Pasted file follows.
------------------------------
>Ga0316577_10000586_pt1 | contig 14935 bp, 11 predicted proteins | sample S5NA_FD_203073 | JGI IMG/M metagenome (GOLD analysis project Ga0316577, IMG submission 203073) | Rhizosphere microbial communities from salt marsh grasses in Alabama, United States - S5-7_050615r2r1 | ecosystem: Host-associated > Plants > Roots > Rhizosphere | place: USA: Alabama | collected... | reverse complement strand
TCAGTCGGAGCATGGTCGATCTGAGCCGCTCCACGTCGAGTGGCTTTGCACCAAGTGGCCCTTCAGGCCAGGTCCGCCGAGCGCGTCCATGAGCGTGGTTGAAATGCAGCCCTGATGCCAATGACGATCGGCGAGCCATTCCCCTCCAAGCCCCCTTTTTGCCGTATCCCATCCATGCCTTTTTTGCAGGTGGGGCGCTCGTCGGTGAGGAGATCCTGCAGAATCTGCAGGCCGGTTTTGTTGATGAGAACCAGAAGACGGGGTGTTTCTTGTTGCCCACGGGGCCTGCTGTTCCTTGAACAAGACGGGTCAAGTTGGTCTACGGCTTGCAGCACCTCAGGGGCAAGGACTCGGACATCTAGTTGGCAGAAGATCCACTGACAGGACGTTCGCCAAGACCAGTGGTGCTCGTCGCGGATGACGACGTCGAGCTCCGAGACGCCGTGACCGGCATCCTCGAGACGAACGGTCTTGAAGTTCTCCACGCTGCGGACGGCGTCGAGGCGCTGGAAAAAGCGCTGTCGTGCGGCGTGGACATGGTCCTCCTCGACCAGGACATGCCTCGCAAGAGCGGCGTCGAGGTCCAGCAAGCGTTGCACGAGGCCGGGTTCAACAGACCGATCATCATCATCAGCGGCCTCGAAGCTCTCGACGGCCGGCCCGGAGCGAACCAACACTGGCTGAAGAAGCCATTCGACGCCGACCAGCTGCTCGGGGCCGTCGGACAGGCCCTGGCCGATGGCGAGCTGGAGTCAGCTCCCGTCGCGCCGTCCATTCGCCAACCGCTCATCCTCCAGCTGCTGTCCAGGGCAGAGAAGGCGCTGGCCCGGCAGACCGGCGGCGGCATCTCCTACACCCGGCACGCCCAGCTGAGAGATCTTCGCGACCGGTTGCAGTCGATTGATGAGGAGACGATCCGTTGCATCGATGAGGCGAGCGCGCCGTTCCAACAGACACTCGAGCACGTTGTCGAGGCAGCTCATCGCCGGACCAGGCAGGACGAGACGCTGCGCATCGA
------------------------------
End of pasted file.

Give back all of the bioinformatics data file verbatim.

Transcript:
>Ga0316577_10000586_pt1 | contig 14935 bp, 11 predicted proteins | sample S5NA_FD_203073 | JGI IMG/M metagenome (GOLD analysis project Ga0316577, IMG submission 203073) | Rhizosphere microbial communities from salt marsh grasses in Alabama, United States - S5-7_050615r2r1 | ecosystem: Host-associated > Plants > Roots > Rhizosphere | place: USA: Alabama | collected... | reverse complement strand
TCAGTCGGAGCATGGTCGATCTGAGCCGCTCCACGTCGAGTGGCTTTGCACCAAGTGGCCCTTCAGGCCAGGTCCGCCGAGCGCGTCCATGAGCGTGGTTGAAATGCAGCCCTGATGCCAATGACGATCGGCGAGCCATTCCCCTCCAAGCCCCCTTTTTGCCGTATCCCATCCATGCCTTTTTTGCAGGTGGGGCGCTCGTCGGTGAGGAGATCCTGCAGAATCTGCAGGCCGGTTTTGTTGATGAGAACCAGAAGACGGGGTGTTTCTTGTTGCCCACGGGGCCTGCTGTTCCTTGAACAAGACGGGTCAAGTTGGTCTACGGCTTGCAGCACCTCAGGGGCAAGGACTCGGACATCTAGTTGGCAGAAGATCCACTGACAGGACGTTCGCCAAGACCAGTGGTGCTCGTCGCGGATGACGACGTCGAGCTCCGAGACGCCGTGACCGGCATCCTCGAGACGAACGGTCTTGAAGTTCTCCACGCTGCGGACGGCGTCGAGGCGCTGGAAAAAGCGCTGTCGTGCGGCGTGGACATGGTCCTCCTCGACCAGGACATGCCTCGCAAGAGCGGCGTCGAGGTCCAGCAAGCGTTGCACGAGGCCGGGTTCAACAGACCGATCATCATCATCAGCGGCCTCGAAGCTCTCGACGGCCGGCCCGGAGCGAACCAACACTGGCTGAAGAAGCCATTCGACGCCGACCAGCTGCTCGGGGCCGTCGGACAGGCCCTGGCCGATGGCGAGCTGGAGTCAGCTCCCGTCGCGCCGTCCATTCGCCAACCGCTCATCCTCCAGCTGCTGTCCAGGGCAGAGAAGGCGCTGGCCCGGCAGACCGGCGGCGGCATCTCCTACACCCGGCACGCCCAGCTGAGAGATCTTCGCGACCGGTTGCAGTCGATTGATGAGGAGACGATCCGTTGCATCGATGAGGCGAGCGCGCCGTTCCAACAGACACTCGAGCACGTTGTCGAGGCAGCTCATCGCCGGACCAGGCAGGACGAGACGCTGCGCATCGA